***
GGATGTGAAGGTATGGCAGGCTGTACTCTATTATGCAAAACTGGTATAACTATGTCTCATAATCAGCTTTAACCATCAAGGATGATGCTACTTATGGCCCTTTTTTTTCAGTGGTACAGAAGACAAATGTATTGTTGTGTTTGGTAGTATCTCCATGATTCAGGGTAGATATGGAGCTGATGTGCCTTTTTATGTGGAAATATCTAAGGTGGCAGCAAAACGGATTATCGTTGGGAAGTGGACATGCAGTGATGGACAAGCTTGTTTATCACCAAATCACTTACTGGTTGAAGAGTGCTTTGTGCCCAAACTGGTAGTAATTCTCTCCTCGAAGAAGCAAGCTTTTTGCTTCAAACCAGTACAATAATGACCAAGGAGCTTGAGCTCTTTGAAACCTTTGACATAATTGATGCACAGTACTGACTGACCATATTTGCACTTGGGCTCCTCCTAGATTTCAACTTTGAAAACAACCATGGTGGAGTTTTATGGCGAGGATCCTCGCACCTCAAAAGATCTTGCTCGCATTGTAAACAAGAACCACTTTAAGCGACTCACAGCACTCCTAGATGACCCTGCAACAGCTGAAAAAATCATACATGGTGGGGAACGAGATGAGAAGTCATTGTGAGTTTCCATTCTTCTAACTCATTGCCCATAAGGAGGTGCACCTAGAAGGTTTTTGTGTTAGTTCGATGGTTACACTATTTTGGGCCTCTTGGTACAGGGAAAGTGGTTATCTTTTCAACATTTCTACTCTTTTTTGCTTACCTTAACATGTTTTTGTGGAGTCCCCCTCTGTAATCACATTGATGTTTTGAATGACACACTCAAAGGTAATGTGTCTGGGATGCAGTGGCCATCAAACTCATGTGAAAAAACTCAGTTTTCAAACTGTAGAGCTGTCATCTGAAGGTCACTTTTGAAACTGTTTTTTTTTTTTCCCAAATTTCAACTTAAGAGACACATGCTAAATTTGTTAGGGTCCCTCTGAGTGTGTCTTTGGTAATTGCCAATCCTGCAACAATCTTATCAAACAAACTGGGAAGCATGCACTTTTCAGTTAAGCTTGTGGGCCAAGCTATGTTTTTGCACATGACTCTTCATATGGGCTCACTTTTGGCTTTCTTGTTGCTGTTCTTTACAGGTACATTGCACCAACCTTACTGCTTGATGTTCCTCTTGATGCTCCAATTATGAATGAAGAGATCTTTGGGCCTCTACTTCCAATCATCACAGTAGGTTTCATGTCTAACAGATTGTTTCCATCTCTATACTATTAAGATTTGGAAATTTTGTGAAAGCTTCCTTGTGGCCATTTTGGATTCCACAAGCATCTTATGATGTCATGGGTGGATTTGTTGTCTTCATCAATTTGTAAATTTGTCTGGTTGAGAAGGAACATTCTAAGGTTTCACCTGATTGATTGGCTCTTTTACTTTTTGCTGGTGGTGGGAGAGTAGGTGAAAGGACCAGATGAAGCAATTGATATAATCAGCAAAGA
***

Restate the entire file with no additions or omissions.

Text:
GGATGTGAAGGTATGGCAGGCTGTACTCTATTATGCAAAACTGGTATAACTATGTCTCATAATCAGCTTTAACCATCAAGGATGATGCTACTTATGGCCCTTTTTTTTCAGTGGTACAGAAGACAAATGTATTGTTGTGTTTGGTAGTATCTCCATGATTCAGGGTAGATATGGAGCTGATGTGCCTTTTTATGTGGAAATATCTAAGGTGGCAGCAAAACGGATTATCGTTGGGAAGTGGACATGCAGTGATGGACAAGCTTGTTTATCACCAAATCACTTACTGGTTGAAGAGTGCTTTGTGCCCAAACTGGTAGTAATTCTCTCCTCGAAGAAGCAAGCTTTTTGCTTCAAACCAGTACAATAATGACCAAGGAGCTTGAGCTCTTTGAAACCTTTGACATAATTGATGCACAGTACTGACTGACCATATTTGCACTTGGGCTCCTCCTAGATTTCAACTTTGAAAACAACCATGGTGGAGTTTTATGGCGAGGATCCTCGCACCTCAAAAGATCTTGCTCGCATTGTAAACAAGAACCACTTTAAGCGACTCACAGCACTCCTAGATGACCCTGCAACAGCTGAAAAAATCATACATGGTGGGGAACGAGATGAGAAGTCATTGTGAGTTTCCATTCTTCTAACTCATTGCCCATAAGGAGGTGCACCTAGAAGGTTTTTGTGTTAGTTCGATGGTTACACTATTTTGGGCCTCTTGGTACAGGGAAAGTGGTTATCTTTTCAACATTTCTACTCTTTTTTGCTTACCTTAACATGTTTTTGTGGAGTCCCCCTCTGTAATCACATTGATGTTTTGAATGACACACTCAAAGGTAATGTGTCTGGGATGCAGTGGCCATCAAACTCATGTGAAAAAACTCAGTTTTCAAACTGTAGAGCTGTCATCTGAAGGTCACTTTTGAAACTGTTTTTTTTTTTTCCCAAATTTCAACTTAAGAGACACATGCTAAATTTGTTAGGGTCCCTCTGAGTGTGTCTTTGGTAATTGCCAATCCTGCAACAATCTTATCAAACAAACTGGGAAGCATGCACTTTTCAGTTAAGCTTGTGGGCCAAGCTATGTTTTTGCACATGACTCTTCATATGGGCTCACTTTTGGCTTTCTTGTTGCTGTTCTTTACAGGTACATTGCACCAACCTTACTGCTTGATGTTCCTCTTGATGCTCCAATTATGAATGAAGAGATCTTTGGGCCTCTACTTCCAATCATCACAGTAGGTTTCATGTCTAACAGATTGTTTCCATCTCTATACTATTAAGATTTGGAAATTTTGTGAAAGCTTCCTTGTGGCCATTTTGGATTCCACAAGCATCTTATGATGTCATGGGTGGATTTGTTGTCTTCATCAATTTGTAAATTTGTCTGGTTGAGAAGGAACATTCTAAGGTTTCACCTGATTGATTGGCTCTTTTACTTTTTGCTGGTGGTGGGAGAGTAGGTGAAAGGACCAGATGAAGCAATTGATATAATCAGCAAAGA